Rev Neil Ross wrote, in the July issue, about the extensive distribution by our friends in Odessa of Bibles, books, and 10 000 Words of Life calendars given by the Trinitarian Bible Society. Mr Igor Zadoroshney says that “doctors of the Children’s Hospital put calendars with quotations from the Bible in prominent places. When certain parents who are atheists arrived at one doctor’s clinic, tears fell from their eyes as they read the words, ‘The fool has said in his heart, There is no God’ (Ps 14:1). ‘For the Word of God is quick, and powerful, and sharper than any two-edged sword, piercing even to the dividing asunder of soul and spirit and of the joints and marrow, and is a discerner of the thoughts and intents of the heart’ (Heb 3:2).”
In June, Mr Edward Ross and I travelled to Ukraine in response to a request from the Ukraine Embassy in London to bring aid to a flooded area. A friend in Scotland kindly donated sufficient money to enable the Church to undertake this task. The place of distribution was Rachiv, a town in the centre of the flooded area in south-west Ukraine, close to the Romanian border and 230 km from the Cop border post where we crossed into the country. This meant that we could go on to visit Odessa. It was encouraging that we were enabled to accomplish so much during this visit.
On our arrival at Cop, we were unable to contact our guide, who was to lead us to Rachiv, and so lost most of a day. A teacher at Nagydobroney Orphanage School, Mr Donald Fraser, was very helpful and we were eventually sent in the right direction. We were met about half way by the Rahiv District State Administrator, Mrs Hafia Danyshek, and others, who escorted us on the last part of the journey. Much kindness was shown to us during our stay of about 24 hours in Rachiv.
The load of aid was delivered to the appropriate government department. We had the opportunity of handing out Bibles, literature and other articles to the soldiers who were assisting in unloading and storing the aid. The medical equipment and medicines were checked by a doctor and set aside for the local hospital, while the District Administrator was to send clothing and other items to the homes of flood victims. The remainder of the literature was to be distributed to the local churches, some of them described as Evangelical. We were also told that in the town there were many people belonging to the Orthodox Church, and a lesser number of Roman Catholics.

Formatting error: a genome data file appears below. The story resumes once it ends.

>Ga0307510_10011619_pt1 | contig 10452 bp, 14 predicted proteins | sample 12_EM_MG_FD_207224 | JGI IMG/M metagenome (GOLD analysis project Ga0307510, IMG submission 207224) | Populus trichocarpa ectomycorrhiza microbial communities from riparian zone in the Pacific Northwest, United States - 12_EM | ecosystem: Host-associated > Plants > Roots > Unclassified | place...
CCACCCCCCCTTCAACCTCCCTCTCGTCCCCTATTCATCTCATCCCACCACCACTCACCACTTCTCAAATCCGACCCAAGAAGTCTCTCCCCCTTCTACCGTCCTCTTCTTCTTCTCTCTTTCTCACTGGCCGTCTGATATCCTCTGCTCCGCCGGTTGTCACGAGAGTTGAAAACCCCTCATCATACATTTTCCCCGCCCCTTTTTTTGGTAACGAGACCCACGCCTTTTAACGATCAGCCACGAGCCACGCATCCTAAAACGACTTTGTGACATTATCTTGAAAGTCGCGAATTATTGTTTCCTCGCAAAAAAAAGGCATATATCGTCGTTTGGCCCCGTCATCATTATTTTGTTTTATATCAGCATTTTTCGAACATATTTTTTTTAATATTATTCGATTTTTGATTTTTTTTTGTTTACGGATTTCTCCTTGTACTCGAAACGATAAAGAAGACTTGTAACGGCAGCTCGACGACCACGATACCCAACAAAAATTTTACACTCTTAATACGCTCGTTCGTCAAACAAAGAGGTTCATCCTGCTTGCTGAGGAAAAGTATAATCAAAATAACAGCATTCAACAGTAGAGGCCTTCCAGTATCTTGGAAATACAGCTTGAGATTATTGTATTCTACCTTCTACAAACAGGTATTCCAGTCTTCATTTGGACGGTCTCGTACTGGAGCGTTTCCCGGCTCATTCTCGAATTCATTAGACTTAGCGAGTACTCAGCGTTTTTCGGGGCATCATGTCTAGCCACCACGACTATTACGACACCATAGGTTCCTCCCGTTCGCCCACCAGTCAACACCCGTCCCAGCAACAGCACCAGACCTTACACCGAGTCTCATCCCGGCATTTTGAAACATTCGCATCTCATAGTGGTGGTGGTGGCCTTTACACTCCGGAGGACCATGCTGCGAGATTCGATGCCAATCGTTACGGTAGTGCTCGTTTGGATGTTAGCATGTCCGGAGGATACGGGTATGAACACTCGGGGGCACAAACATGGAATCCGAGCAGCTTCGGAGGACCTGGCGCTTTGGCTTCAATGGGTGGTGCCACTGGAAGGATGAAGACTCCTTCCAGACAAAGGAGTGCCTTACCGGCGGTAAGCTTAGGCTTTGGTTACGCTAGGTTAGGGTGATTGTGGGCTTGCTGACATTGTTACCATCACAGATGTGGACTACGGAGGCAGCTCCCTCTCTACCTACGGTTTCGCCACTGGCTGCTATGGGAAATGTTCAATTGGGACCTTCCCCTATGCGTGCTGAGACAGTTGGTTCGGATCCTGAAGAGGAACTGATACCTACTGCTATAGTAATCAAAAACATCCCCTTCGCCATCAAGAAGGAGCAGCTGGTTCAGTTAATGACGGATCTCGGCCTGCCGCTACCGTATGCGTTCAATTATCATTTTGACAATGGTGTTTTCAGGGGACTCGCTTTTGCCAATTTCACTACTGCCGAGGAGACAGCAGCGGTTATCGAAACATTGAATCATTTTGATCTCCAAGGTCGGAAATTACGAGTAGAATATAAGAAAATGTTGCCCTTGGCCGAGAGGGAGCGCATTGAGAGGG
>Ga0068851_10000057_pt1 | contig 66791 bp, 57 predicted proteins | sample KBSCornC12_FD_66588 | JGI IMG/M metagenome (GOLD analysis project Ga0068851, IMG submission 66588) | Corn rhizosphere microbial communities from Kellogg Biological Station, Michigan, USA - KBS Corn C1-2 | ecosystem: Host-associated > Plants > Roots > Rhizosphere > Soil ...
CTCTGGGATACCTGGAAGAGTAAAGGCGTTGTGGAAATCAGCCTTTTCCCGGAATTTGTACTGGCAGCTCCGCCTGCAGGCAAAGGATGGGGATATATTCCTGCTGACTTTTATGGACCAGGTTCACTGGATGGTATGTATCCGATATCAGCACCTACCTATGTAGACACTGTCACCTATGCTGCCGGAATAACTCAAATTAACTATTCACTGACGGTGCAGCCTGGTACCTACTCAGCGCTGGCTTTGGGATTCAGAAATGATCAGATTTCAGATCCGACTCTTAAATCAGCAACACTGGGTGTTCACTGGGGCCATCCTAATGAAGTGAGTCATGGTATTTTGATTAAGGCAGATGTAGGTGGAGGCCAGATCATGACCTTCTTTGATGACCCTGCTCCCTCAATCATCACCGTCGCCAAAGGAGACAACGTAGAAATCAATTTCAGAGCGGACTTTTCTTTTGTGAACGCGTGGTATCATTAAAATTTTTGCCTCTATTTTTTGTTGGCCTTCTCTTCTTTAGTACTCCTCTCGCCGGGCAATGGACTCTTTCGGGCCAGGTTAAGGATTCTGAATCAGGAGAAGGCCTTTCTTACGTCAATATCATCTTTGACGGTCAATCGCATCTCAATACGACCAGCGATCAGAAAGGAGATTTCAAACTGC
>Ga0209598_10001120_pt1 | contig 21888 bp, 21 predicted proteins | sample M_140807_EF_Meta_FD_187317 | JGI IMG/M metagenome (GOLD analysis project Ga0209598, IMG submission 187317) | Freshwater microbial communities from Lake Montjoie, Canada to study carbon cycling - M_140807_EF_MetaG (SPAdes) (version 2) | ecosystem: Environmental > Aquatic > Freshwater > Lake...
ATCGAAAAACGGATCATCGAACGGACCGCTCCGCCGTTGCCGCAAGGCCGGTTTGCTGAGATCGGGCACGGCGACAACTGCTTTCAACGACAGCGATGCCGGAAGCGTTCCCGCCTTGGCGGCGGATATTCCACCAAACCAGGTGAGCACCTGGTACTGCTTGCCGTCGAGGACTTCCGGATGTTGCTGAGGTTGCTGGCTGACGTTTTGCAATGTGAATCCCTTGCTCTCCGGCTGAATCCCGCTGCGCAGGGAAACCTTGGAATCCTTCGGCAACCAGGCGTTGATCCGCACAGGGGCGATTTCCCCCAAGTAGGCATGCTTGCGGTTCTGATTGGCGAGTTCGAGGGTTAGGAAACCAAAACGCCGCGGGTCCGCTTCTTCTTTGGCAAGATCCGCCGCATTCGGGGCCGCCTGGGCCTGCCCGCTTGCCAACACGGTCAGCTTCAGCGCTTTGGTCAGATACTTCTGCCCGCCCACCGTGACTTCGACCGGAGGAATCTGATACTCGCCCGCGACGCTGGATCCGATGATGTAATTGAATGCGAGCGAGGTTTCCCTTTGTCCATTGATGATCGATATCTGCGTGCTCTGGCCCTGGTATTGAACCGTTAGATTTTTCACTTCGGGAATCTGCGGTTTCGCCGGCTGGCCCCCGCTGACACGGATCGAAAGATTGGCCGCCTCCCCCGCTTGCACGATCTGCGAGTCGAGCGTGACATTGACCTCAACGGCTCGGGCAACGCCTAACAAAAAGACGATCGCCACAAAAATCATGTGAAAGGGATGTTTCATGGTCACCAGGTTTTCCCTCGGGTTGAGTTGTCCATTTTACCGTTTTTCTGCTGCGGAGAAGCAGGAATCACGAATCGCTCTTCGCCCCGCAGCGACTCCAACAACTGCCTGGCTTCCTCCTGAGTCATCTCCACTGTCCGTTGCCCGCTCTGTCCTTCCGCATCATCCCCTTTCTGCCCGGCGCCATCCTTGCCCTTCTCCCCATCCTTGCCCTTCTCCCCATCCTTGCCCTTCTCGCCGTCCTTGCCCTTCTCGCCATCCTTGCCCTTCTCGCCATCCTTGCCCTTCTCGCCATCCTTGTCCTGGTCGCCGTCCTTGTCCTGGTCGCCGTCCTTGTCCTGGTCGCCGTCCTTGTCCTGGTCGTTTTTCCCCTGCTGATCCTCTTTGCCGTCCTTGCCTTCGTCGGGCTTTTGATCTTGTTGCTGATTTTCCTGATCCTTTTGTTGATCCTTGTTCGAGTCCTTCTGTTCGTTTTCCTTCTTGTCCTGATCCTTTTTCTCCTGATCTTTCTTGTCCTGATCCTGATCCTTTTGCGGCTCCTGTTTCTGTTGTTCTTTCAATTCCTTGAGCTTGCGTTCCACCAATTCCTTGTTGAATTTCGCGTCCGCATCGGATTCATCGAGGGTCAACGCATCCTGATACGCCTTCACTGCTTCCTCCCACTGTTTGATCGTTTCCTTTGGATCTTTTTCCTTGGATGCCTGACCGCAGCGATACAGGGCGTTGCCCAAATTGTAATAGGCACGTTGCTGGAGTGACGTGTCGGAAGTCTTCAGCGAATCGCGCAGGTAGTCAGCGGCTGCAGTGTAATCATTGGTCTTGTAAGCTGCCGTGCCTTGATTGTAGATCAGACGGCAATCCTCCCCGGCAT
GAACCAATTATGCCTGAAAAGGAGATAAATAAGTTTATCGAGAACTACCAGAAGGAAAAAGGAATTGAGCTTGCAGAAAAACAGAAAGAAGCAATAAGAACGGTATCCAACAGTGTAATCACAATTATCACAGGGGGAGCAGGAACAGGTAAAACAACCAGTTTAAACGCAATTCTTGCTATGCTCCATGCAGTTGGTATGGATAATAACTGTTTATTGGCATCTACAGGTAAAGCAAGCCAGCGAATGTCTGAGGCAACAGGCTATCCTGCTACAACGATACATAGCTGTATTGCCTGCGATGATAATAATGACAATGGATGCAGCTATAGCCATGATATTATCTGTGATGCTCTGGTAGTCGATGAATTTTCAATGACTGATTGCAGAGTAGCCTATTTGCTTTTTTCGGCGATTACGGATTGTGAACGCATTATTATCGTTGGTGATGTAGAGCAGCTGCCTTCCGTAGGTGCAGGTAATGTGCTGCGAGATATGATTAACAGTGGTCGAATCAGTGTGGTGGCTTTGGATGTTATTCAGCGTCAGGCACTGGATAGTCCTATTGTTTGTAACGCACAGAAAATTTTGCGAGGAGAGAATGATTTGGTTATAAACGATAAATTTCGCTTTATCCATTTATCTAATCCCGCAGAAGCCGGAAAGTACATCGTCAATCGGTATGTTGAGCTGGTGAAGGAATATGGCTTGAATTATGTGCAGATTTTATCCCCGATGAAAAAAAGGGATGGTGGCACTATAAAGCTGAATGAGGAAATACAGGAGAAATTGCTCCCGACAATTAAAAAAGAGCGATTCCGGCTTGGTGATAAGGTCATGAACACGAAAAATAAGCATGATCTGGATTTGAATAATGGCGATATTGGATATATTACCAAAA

We were taken to see some of the places which had suffered flood damage – one school was so badly damaged that it had to be abandoned. We were invited to visit the homes of flood victims and distribute the aid personally but we were very sorry that we could not do so because time was against us. It was necessary to reach Odessa (950km to the east) by the Saturday so as to take the services on the Sabbath.
It was a great pleasure to meet the friends in the small congregation there and to preach the everlasting gospel to them once again. Mr Dimitri Levetsky in the Odessa congregation is making good progress in learning English and a few months ago he passed exams which qualify him to go on to study in a college. Already his knowledge of English has proved to be most useful in interpreting sermons and in other translation work during the nine days we spent in Odessa. Igor Zadoroshney diligently continues the work of Bible and literature distribution. His last report informs us that in October he posted 127 parcels, containing Ukrainian Bibles, the Westminster Confession of Faith, the Shorter Catechism, the Mother’s Catechism, and also some humanitarian aid.